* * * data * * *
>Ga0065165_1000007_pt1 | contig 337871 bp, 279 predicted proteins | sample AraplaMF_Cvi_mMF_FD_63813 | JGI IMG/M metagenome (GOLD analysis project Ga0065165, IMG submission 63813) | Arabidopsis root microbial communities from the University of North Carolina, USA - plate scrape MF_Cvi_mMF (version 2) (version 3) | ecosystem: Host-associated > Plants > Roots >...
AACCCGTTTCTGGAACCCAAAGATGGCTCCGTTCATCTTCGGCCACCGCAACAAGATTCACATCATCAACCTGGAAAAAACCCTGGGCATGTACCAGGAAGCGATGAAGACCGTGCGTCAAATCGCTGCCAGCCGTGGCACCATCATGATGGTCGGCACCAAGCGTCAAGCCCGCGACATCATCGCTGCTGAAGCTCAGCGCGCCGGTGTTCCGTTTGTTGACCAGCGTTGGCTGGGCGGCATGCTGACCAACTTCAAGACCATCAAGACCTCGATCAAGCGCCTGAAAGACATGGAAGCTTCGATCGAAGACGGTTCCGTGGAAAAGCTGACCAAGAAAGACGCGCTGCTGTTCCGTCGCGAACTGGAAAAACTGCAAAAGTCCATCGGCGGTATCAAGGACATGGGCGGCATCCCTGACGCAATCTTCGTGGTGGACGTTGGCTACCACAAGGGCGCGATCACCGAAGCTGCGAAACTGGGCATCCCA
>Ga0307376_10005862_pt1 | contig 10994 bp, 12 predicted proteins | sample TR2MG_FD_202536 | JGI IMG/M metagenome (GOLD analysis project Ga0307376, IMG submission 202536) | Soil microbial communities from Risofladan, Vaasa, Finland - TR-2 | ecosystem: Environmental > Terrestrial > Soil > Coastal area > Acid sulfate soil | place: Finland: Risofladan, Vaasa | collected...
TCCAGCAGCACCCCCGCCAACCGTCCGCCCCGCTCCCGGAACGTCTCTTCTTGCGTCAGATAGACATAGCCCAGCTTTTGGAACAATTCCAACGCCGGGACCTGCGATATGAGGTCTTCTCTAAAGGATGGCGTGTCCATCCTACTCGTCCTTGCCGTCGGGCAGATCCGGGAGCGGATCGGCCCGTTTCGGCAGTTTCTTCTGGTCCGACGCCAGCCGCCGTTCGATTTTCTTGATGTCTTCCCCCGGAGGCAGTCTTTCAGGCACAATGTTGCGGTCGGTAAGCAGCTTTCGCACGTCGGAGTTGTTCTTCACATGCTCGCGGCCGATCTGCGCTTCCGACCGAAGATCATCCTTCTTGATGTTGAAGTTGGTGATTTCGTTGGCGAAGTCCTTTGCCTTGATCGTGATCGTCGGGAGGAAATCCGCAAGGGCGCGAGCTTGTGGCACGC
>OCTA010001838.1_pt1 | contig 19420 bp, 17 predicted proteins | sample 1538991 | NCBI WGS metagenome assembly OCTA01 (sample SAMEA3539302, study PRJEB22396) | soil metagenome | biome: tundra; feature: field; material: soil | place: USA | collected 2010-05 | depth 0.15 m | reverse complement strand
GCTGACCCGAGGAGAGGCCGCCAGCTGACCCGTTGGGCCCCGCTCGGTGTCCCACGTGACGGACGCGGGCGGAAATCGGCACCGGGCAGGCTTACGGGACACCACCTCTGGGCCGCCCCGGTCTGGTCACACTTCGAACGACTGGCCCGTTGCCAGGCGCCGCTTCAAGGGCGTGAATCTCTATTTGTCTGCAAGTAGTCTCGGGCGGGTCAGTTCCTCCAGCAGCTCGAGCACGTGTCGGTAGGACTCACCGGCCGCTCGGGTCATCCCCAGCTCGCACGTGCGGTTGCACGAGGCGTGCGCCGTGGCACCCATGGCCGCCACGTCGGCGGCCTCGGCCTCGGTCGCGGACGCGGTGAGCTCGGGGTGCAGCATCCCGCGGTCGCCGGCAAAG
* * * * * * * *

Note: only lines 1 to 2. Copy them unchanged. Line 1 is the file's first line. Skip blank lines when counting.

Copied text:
>Ga0065165_1000007_pt1 | contig 337871 bp, 279 predicted proteins | sample AraplaMF_Cvi_mMF_FD_63813 | JGI IMG/M metagenome (GOLD analysis project Ga0065165, IMG submission 63813) | Arabidopsis root microbial communities from the University of North Carolina, USA - plate scrape MF_Cvi_mMF (version 2) (version 3) | ecosystem: Host-associated > Plants > Roots >...
AACCCGTTTCTGGAACCCAAAGATGGCTCCGTTCATCTTCGGCCACCGCAACAAGATTCACATCATCAACCTGGAAAAAACCCTGGGCATGTACCAGGAAGCGATGAAGACCGTGCGTCAAATCGCTGCCAGCCGTGGCACCATCATGATGGTCGGCACCAAGCGTCAAGCCCGCGACATCATCGCTGCTGAAGCTCAGCGCGCCGGTGTTCCGTTTGTTGACCAGCGTTGGCTGGGCGGCATGCTGACCAACTTCAAGACCATCAAGACCTCGATCAAGCGCCTGAAAGACATGGAAGCTTCGATCGAAGACGGTTCCGTGGAAAAGCTGACCAAGAAAGACGCGCTGCTGTTCCGTCGCGAACTGGAAAAACTGCAAAAGTCCATCGGCGGTATCAAGGACATGGGCGGCATCCCTGACGCAATCTTCGTGGTGGACGTTGGCTACCACAAGGGCGCGATCACCGAAGCTGCGAAACTGGGCATCCCA